My alma mater Shimer College has been getting some bad press lately.  Seems it is the worst college in the country.

I think that is pretty funny, because it exemplifies the kind of extreme thinking that a Shimer education would help people avoid: rabid polarization.

A good many people these days have an all-or-nothing them-or-us mentality that is very wearying and quite frankly, stupid.

The emphasis that Shimer College put on the historical underpinnings of science, especially, shows that people do not arrive at the truth by taking a position and holding it until death.  Hooke and Newton fought tooth and nail over the physical nature of light. Hooke maintained light was comprised of waves and Newton held that light was particles.  Shroedinger resolved the argument by taking experimental data and creating an equation that showed the dual wave/particulate nature of light.  (Okay, okay, science has advanced by light-years' worth of quantum leaps since then and I am behind the times, and maybe, for all I know, what seems to be wave-action is really just bunches of really tiny tiny minute nanoparticles, but you get my point.)  The truth is not served by passionate adherence to a narrow vision of reality.

It would be nice if all our problems could be so easily resolved into black and white issues, but -

No.  Wait a minute.  I take that back.  Who wants to live in a black and white world?  Do you really want night without stars or daylight without shadows or clouds?  Do you really want only two choices when painting your house or a favorite room?

To say that something is simple is really to deny its reality.  Nothing real is simple - except the minds of people who want to deny the complexity of the genesis and evolution of every little thing that is.  And come to think of it, black and white thinking is really harsh.

Creative tension, balance, compromise, transcendence of dualistic thinking - that is what turns the light bulb on.

Ha, ha.  Upon reading this, I have to laugh.  It really is the kind of article a Shimer graduate might write.


December 9, 2014                                       Madison, IN

It seems that businesses cry a lot about the fact that customer loyalty is out of date.

Waah, waah.  People will not stick with a chosen brand anymore.

Well, I have experienced the reverse.  I use a product for years and then wham! the manufacturer changes it.  Now that I think about it, my mom probably used products for decades.  Maybe I did too - decades ago.  These days finding a product unchanged for more than a few months is the exception to the rule.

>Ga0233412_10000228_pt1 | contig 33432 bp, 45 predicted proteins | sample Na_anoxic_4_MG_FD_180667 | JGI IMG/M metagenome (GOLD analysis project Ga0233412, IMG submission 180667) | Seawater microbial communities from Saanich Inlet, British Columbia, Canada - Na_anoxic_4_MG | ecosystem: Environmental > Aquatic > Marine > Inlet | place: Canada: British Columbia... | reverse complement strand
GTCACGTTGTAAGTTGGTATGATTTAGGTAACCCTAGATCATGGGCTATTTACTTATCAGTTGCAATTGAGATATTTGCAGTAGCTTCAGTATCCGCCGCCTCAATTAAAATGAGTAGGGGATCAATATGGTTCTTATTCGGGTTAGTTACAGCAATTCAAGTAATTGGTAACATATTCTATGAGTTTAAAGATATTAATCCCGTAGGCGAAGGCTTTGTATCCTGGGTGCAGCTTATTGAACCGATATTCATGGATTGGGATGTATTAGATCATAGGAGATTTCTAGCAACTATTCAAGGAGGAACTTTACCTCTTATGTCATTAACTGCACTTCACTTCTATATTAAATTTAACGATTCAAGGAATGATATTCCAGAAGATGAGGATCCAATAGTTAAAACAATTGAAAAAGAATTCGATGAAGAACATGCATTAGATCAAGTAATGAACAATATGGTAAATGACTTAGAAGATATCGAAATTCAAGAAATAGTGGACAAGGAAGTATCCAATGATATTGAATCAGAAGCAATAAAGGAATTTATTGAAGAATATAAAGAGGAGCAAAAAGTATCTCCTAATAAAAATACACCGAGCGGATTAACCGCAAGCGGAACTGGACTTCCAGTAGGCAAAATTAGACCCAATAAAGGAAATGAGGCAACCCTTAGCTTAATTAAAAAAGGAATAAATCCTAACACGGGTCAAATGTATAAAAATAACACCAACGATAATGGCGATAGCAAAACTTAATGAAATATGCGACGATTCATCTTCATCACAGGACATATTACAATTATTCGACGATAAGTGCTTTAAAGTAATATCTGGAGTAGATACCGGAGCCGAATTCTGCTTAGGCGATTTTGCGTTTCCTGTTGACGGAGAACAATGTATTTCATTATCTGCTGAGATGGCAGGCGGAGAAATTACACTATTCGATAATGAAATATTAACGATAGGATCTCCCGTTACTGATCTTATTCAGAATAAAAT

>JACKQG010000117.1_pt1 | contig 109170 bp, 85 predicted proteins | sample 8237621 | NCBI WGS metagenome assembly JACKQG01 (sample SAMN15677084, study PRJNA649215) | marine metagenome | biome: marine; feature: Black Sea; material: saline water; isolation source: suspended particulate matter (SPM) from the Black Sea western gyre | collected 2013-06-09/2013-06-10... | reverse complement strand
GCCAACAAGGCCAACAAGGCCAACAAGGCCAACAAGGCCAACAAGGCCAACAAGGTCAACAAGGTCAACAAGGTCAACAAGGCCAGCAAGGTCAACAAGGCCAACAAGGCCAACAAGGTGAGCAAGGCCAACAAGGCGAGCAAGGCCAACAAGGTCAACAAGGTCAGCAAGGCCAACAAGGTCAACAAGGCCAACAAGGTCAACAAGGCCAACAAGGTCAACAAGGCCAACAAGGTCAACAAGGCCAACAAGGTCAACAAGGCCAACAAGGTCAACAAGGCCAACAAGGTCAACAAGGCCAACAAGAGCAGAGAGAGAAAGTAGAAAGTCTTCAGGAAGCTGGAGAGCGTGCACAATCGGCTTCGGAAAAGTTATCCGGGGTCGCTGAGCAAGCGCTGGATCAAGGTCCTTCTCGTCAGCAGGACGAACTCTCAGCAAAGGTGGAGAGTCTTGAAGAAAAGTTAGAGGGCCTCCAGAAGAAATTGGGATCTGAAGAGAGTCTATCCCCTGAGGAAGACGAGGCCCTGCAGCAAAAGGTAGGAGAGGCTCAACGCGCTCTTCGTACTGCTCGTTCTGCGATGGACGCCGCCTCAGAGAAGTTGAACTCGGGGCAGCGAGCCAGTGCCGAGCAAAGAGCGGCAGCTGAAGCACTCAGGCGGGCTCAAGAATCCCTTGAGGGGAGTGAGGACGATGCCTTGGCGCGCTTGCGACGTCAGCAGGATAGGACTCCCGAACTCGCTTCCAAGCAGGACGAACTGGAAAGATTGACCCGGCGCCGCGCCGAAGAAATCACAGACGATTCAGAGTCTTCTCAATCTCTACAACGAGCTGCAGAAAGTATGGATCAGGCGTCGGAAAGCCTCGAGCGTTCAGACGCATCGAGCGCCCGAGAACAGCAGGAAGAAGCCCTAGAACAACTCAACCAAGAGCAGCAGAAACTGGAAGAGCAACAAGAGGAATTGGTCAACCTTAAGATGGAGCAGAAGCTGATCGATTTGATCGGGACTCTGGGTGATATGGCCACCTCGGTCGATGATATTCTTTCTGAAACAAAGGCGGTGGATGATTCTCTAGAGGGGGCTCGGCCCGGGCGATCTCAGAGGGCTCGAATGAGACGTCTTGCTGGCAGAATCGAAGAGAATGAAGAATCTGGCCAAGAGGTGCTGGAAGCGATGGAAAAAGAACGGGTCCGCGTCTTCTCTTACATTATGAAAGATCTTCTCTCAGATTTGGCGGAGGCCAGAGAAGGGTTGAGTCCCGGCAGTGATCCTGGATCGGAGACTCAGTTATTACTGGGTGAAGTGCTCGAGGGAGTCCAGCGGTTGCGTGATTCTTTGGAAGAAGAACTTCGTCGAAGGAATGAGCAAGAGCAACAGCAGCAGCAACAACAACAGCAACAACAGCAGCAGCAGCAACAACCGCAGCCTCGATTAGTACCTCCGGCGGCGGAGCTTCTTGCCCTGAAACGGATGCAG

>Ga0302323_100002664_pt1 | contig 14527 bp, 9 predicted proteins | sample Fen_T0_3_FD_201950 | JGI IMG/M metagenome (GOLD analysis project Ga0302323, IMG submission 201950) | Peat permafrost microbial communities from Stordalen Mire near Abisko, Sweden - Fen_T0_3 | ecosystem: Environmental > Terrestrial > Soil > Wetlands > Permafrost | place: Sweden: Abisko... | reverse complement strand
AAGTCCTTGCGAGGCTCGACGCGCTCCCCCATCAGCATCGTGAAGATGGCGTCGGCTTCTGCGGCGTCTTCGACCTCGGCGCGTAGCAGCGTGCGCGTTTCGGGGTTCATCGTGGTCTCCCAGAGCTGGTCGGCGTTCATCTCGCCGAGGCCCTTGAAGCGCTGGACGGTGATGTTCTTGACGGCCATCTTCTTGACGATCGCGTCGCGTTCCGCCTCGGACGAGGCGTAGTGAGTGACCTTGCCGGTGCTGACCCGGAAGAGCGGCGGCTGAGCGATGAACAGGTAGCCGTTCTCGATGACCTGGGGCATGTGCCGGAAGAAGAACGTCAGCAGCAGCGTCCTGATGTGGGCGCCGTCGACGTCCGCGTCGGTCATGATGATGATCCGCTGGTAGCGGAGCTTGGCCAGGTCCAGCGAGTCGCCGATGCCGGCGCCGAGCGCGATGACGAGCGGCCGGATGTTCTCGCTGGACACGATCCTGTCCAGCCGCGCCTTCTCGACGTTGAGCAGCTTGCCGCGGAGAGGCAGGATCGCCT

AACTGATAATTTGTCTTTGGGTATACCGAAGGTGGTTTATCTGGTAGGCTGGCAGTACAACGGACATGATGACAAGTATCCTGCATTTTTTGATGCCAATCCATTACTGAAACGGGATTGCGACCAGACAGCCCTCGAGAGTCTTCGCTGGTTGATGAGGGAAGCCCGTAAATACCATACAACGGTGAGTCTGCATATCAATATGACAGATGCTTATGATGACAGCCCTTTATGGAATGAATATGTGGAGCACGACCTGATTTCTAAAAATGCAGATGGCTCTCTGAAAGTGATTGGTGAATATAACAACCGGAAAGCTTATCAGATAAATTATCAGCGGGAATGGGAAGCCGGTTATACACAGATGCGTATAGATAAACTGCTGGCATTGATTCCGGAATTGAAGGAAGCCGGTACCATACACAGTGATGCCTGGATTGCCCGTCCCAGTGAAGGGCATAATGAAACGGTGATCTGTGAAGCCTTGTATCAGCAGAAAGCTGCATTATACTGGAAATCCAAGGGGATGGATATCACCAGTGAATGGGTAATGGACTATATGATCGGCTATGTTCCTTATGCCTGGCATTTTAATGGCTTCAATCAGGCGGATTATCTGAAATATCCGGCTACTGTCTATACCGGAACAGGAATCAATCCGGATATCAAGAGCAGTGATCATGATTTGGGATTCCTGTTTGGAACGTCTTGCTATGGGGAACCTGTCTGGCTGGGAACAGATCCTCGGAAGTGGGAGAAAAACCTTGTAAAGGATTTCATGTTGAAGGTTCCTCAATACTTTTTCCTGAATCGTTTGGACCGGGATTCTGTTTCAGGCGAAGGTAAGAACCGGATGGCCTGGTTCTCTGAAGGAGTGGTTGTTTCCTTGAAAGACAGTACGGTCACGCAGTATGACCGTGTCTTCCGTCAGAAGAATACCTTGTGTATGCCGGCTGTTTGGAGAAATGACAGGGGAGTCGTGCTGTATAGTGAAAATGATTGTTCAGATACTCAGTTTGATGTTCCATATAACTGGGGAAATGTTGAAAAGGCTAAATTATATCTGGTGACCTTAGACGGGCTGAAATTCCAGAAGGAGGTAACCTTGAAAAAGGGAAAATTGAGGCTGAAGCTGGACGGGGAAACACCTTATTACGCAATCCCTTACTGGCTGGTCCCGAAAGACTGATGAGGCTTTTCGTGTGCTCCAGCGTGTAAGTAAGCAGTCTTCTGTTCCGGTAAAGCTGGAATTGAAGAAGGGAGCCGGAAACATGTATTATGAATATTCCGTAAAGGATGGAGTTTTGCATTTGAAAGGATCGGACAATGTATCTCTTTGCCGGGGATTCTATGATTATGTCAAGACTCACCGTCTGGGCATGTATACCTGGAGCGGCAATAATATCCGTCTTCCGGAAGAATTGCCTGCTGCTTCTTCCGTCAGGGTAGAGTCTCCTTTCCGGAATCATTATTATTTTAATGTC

Those damn corporations!  They are always changing stuff on me.  So they better not expect any loyalty from me!

Waah, waah.

December 8, 2014                                       Madison, IN

My partner and I watch a movie together almost every day.  After watching many war, hoodlum, and crime movies with almost no women in them, I have come to a conclusion:

Men without women do not have fun.  Even when they are getting roaring drunk, they don't seem to be having any fun.

I don't want to give the impression, however, that we only watch male-flicks.  We also watch comedies, dramas - even romances.

Mysteriously enough, when we watch romantic comedies, the very philosophical shrug with which he approaches them almost convinces me that he doesn't find them much fun!

Evidently he finds it more fun to watch men not having fun than to watch men and women having fun.

Go figure.

December 7, 2014                                       Madison, IN

Whew!  Yesterday I hit The Nights Before Christmas tour with a coworker of my partner's.  She hadn't taken it since she was a girl and was a little disappointed, having expected more of historical interest.

Since I have been on the walk for three years running now my expectations weren't so high.

The home-owners did have some creative ideas for ornamenting their houses, though, and the one historical tidbit I did like was the discovery in one home of a little walled-off room which was speculated to perhaps have been a safe room for people taking advantage of the underground railroad.  This is not unlikely since Indiana is right across the Ohio from the then-was slave state of Kentucky, and this house is no more than a quarter mile from the riverbank.

Unfortunately, having seen all too many cases in recent decades of people imprisoned in similar such hidden rooms, I am aware that such a space could also have been used for less beneficent purposes.

Such thoughts are not helpful, however, so I will choose to believe the story that supports the right of people ultimately to possess their freedom, even if they have to temporarily cringe and hide.

It must have been a small space indeed; we tour-takers were not allowed to stand in it and try to feel the vibes.  The low arched entryway stood beyond the washer and dryer in the utility room, which was roped off.

My companion for the tour commented that during her childhood the downtown area was deemed unsafe by her mother.  She was not allowed to come alone even as a teenager.  It has evidently become gentrified since those days, and I am so glad since here we live!

December 4, 2014                                       Madison, IN

Ha!  The freethinkers aren't freethinking enough for me, I'm thinking!

I just remembered after one member was stating that there was no real historical evidence that Jesus even lived, I made the comment, "Isn't it Jesus who said, 'The truth shall set you free.'?"  pursuant to what I thought was an interesting point.  The point I meant to make was that we might feel that the statement about truth is an accurate statement, but we would be substituting a religious "truth" with a scientific truth.